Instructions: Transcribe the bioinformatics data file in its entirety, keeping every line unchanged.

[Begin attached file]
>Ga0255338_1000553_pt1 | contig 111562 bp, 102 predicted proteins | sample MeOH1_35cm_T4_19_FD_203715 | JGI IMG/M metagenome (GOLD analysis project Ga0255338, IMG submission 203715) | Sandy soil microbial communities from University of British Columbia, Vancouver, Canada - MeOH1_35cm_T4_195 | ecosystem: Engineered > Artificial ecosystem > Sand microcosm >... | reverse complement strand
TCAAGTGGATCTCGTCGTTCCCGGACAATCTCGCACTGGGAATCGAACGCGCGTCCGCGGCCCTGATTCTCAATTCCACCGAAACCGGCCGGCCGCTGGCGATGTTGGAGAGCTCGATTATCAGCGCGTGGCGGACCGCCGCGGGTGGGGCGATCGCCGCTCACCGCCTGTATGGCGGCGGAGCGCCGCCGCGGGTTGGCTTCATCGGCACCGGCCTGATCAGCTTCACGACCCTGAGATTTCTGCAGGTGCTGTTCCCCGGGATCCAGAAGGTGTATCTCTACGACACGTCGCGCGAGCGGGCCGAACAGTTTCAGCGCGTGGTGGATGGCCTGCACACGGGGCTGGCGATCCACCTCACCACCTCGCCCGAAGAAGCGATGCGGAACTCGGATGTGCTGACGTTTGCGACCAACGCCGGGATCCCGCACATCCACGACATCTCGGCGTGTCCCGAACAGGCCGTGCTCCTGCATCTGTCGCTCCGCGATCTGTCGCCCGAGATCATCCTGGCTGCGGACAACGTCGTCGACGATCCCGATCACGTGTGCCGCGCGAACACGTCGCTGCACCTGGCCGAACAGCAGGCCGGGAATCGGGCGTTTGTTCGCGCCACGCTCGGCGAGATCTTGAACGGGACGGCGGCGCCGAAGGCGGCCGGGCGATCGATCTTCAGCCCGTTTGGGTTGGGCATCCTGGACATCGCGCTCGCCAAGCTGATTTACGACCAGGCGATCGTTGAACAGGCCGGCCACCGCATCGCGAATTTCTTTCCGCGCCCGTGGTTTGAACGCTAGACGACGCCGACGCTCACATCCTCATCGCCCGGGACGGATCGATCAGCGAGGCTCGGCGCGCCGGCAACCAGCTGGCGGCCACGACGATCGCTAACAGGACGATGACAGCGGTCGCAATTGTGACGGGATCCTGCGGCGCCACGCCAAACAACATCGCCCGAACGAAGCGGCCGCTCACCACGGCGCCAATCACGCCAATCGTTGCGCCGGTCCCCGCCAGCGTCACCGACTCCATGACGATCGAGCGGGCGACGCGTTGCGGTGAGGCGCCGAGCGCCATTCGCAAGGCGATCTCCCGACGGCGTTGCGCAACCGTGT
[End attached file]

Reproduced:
>Ga0255338_1000553_pt1 | contig 111562 bp, 102 predicted proteins | sample MeOH1_35cm_T4_19_FD_203715 | JGI IMG/M metagenome (GOLD analysis project Ga0255338, IMG submission 203715) | Sandy soil microbial communities from University of British Columbia, Vancouver, Canada - MeOH1_35cm_T4_195 | ecosystem: Engineered > Artificial ecosystem > Sand microcosm >... | reverse complement strand
TCAAGTGGATCTCGTCGTTCCCGGACAATCTCGCACTGGGAATCGAACGCGCGTCCGCGGCCCTGATTCTCAATTCCACCGAAACCGGCCGGCCGCTGGCGATGTTGGAGAGCTCGATTATCAGCGCGTGGCGGACCGCCGCGGGTGGGGCGATCGCCGCTCACCGCCTGTATGGCGGCGGAGCGCCGCCGCGGGTTGGCTTCATCGGCACCGGCCTGATCAGCTTCACGACCCTGAGATTTCTGCAGGTGCTGTTCCCCGGGATCCAGAAGGTGTATCTCTACGACACGTCGCGCGAGCGGGCCGAACAGTTTCAGCGCGTGGTGGATGGCCTGCACACGGGGCTGGCGATCCACCTCACCACCTCGCCCGAAGAAGCGATGCGGAACTCGGATGTGCTGACGTTTGCGACCAACGCCGGGATCCCGCACATCCACGACATCTCGGCGTGTCCCGAACAGGCCGTGCTCCTGCATCTGTCGCTCCGCGATCTGTCGCCCGAGATCATCCTGGCTGCGGACAACGTCGTCGACGATCCCGATCACGTGTGCCGCGCGAACACGTCGCTGCACCTGGCCGAACAGCAGGCCGGGAATCGGGCGTTTGTTCGCGCCACGCTCGGCGAGATCTTGAACGGGACGGCGGCGCCGAAGGCGGCCGGGCGATCGATCTTCAGCCCGTTTGGGTTGGGCATCCTGGACATCGCGCTCGCCAAGCTGATTTACGACCAGGCGATCGTTGAACAGGCCGGCCACCGCATCGCGAATTTCTTTCCGCGCCCGTGGTTTGAACGCTAGACGACGCCGACGCTCACATCCTCATCGCCCGGGACGGATCGATCAGCGAGGCTCGGCGCGCCGGCAACCAGCTGGCGGCCACGACGATCGCTAACAGGACGATGACAGCGGTCGCAATTGTGACGGGATCCTGCGGCGCCACGCCAAACAACATCGCCCGAACGAAGCGGCCGCTCACCACGGCGCCAATCACGCCAATCGTTGCGCCGGTCCCCGCCAGCGTCACCGACTCCATGACGATCGAGCGGGCGACGCGTTGCGGTGAGGCGCCGAGCGCCATTCGCAAGGCGATCTCCCGACGGCGTTGCGCAACCGTGT